Identifying the correct Exploit to Execute
Modules in Metasploit
Modules are the core components of the Metasploit Framework. A module is a piece of
software that can perform a specific action, such as exploitation, fuzzing, and scanning. Each
task that can be performed with the Metasploit Framework is defined within a module.
You can locate modules that are available in the following directory:
The modules are categorized by type and then by protocol. For example, you can find FTP
fuzzers in the following location:
Depending on the purpose of the module and the type of action that the module performs,
there are a few types of modules:
The following are module types that are available in the Metasploit Framework:
An exploit module executes a sequence of commands to target a specific vulnerability found in
a system or application. It takes advantage of a vulnerability to provide the attacker with access
to the target system. Exploit modules include code injection, buffer overflow, and web
Defined as modules that use payloads
An exploit without a payload is an Auxiliary module
An auxiliary module does not execute a payload and perform arbitrary actions that may not be
related to exploitation. Examples of auxiliary modules include fuzzers, scanners, and denial of
A post-exploitation module enables you to gather more information or to gain further access to
an exploited target system. Examples of these include hash dumps and application and service
A payload is the shell code that runs after an exploit successfully comprises a system. The
payload allows you to define how you want to connect to the shell and what you want to do to
the target system after you take control of it. A payload can open a Meterpreter or command
shell. Meterpreter is an advanced payload that enables you to write DLL files to dynamically
create new features as you need them. It consists of code that runs remotely
A NOP generator produces a series of random bytes that you can use to bypass standard IDS
and IPS NOP sled signatures. Use NOP generators to pad buffers.
Nops keep the payload sizes consistent.
A payload encoder enables you to evade IDS and IPS signatures that are looking for specific
bytes of a payload. Encoders ensure that payloads make it to their destination.
Interfaces of Metasploit
Metasploit offers more than one interface to its underlying functionality, including console,
command line, and graphical interfaces. In addition to these interfaces, utilities provide direct
access to functions that are normally internal to the Metasploit Framework. These utilities can
be invaluable for exploit development and situations for which you do not need the flexibility of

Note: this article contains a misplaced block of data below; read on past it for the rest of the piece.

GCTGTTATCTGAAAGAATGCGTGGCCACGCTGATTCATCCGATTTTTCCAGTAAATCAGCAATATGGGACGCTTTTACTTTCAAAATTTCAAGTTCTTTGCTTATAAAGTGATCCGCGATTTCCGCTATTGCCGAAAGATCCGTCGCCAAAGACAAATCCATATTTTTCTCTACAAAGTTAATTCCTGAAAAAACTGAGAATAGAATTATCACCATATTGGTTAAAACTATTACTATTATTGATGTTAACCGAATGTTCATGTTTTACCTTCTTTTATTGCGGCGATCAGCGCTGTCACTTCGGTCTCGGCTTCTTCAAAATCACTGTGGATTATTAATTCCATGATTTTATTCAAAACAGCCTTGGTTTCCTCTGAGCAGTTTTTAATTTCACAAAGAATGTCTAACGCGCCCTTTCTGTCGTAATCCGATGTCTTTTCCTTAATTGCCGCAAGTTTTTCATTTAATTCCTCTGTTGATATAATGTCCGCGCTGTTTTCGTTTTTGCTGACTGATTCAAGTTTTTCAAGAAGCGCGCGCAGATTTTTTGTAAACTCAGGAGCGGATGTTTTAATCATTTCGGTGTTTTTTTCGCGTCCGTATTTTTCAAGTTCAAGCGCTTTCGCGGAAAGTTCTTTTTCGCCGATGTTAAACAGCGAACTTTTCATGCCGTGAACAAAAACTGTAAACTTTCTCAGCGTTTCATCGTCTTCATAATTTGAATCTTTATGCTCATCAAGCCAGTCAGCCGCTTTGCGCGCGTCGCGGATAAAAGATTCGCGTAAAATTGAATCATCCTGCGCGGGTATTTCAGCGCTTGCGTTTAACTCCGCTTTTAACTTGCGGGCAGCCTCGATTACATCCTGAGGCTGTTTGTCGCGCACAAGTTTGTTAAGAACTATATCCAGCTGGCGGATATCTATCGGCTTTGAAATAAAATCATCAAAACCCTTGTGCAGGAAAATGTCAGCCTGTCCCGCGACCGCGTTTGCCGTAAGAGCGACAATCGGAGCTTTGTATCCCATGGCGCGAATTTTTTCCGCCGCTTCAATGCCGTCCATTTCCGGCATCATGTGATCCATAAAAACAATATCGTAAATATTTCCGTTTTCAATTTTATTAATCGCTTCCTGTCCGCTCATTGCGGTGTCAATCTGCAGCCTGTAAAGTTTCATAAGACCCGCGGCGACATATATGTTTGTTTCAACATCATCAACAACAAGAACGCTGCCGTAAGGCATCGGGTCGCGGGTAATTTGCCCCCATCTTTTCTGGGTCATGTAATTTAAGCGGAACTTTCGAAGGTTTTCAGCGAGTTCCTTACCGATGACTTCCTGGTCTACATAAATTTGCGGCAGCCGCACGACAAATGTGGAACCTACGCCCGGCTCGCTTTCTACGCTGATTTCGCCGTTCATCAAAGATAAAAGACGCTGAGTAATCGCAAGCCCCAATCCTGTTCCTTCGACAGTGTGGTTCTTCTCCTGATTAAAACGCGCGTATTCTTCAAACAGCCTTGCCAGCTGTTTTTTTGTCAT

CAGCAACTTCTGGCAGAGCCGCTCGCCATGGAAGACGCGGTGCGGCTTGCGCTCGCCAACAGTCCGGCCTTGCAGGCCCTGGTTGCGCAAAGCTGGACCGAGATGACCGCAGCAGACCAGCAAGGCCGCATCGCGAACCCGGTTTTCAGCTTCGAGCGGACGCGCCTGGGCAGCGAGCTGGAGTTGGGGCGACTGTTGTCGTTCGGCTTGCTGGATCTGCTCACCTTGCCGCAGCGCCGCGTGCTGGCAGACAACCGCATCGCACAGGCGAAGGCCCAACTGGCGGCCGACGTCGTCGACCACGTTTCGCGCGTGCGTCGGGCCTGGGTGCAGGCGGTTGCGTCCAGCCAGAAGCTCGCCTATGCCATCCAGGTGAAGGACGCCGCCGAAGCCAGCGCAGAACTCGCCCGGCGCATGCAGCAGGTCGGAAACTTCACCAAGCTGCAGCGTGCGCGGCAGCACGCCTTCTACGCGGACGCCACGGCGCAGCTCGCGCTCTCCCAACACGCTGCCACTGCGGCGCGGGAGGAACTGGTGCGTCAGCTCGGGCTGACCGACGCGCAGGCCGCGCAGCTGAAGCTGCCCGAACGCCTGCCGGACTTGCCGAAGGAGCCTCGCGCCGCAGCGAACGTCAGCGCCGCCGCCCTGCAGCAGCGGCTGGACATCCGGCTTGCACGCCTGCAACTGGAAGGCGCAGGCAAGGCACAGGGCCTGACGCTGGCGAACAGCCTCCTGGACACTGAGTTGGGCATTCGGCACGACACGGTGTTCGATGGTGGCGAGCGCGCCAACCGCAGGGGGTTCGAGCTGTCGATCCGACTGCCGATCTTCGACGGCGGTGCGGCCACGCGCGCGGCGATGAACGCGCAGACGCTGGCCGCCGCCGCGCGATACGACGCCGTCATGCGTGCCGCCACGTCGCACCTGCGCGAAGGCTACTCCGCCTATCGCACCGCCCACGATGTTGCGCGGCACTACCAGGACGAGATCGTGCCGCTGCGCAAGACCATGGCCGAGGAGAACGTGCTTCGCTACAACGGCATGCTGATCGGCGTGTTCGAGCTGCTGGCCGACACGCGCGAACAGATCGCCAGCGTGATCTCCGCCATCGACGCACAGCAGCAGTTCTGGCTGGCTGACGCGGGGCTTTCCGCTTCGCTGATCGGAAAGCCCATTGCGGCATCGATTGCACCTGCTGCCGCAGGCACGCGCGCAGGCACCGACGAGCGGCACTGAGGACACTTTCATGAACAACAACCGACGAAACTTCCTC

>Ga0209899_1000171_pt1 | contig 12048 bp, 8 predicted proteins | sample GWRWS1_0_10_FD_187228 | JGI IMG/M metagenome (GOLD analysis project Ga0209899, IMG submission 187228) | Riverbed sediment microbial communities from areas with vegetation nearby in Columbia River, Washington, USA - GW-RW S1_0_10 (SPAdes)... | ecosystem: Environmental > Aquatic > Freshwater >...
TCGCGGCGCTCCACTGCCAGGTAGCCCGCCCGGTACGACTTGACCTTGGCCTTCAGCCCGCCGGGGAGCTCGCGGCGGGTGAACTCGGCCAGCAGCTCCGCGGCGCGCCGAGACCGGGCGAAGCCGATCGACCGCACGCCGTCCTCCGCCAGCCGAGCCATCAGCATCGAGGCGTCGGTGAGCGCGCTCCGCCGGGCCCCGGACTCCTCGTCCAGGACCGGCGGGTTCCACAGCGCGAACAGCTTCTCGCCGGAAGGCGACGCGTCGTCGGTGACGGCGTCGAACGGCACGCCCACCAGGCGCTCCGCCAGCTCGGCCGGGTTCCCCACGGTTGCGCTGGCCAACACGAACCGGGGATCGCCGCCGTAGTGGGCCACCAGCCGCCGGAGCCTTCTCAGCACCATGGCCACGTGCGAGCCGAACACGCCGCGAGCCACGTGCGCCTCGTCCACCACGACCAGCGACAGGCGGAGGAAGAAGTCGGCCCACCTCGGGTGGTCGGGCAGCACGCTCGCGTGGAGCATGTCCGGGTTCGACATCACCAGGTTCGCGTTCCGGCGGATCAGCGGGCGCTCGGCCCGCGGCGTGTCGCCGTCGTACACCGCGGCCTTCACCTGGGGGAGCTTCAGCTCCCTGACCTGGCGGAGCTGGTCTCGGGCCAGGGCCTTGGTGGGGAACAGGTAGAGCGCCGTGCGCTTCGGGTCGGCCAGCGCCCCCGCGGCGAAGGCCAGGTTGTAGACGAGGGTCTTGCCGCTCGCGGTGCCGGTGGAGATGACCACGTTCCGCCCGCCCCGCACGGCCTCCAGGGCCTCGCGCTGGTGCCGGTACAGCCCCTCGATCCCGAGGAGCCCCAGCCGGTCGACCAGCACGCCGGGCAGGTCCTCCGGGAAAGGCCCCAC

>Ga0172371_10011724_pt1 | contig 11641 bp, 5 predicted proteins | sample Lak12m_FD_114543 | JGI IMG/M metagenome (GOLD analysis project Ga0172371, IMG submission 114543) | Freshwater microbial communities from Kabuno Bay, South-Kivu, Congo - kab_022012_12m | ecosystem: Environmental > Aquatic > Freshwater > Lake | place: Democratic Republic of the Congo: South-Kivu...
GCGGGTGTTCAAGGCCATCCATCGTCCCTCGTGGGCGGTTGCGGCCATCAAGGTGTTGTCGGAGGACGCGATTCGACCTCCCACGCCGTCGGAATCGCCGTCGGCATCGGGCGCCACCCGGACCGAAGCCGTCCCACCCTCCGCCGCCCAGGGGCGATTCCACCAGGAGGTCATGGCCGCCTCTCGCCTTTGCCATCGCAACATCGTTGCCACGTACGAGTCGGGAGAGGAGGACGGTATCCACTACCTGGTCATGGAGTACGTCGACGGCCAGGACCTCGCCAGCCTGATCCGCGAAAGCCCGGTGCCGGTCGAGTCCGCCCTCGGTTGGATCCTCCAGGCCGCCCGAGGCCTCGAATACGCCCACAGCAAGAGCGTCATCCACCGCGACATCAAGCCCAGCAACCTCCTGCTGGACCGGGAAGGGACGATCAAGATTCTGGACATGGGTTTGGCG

the entire Framework.
1. MSFConsole :This is the main interface we use throughout this document.
Open terminal and type: msfconsole. You may get a window like the below screenshot.
Msfconsole eases all our tasks compared to other interfaces.I will explain all the
commands which we can use in msfconsole interface in the metasploit basics chapter.
This is an example of the useage of msfcli interface. More importance is given to
scripting and interpretability. It directly runs command line. It is a fantastic tool when
you know the exact exploit and payload.
2.msfcli windows/smb/ms08_067_netapi O
It displays various options
3.msfcli windows/smb/ms08_067_netapi RHOST=192.168.217.131 P
RHOST is the remote host. We should type the victim's IP address P- Payloads
4.msfcli windows/smb/ms08_067_netapi RHOST=192.168.217.131
This will exploit the Windows XP PC and we will get a shell.
Developed by Raphel Mudge, Armitage is the graphical GUI version for Metasploit. This
interface is highly impressive, feature rich, and available for free. We won’t be covering much
armitage in depth, but it is definitely worth mentioning as something to explore. In Armitage
we can open more than one terminal and search our exploits either GUI or CUI at the same
Best Features available in Armitage:
Graphical User Interface (GUI)
Automatically recommend exploits
Exploit Browsing/ Custom Exploit
Exposes Metasploit’s SOCKS proxy
Armitage is already pre-installed in all Kali Linux versions. To launch Armitage, run the
command “armitage“. During startup, select Start MSF, which will allow Armitage to connect to
your Metasploit instance.
To start Armitage in Kali Linux, just type armitage in a terminal or click the icon
Then, you will get pop-up windows. Click “Connect” and “Yes”
If everything goes well, you should see the following GUI interface of Armitage.
Click on the “Hosts” tab and then click on “Add Hosts”
In the pop-up Window, type the IP address of the Metasploitable2-Linux machine. Then, click
After you add the Metasploitable2 Linux as a target host, right click the host entry and select
“Scan”. This will scan the host and identify its vulnerabilities.
Before you can attack, you must choose your weapon. Armitage makes this process easy. Select
“Attacks” table and then click on “Find Attacks” to generate a custom Attack menu for the host.
Next, we will use the vulnerability, Vsftpd backdoor, mentioned to launch an attack. Right click
on the target host, select “Attack” -> “fpt” -> “vsftpd_234_backdoor”.
Select “Use a reverse connection” and press “Launch”
The console in Armitage shows the exploitation is successfully launched.
Right Click on the host entry and select “Shell 1” -> “Interact”
A new tab with the shell will open in the area below. I have typed commands “whoami” and
“uname –a” to show you that I have indeed successfully exploited the host.
Metasploit Pro Console User Guide Release 4.6
Armitage – In Dept Windows Exploitation (GUI) 2017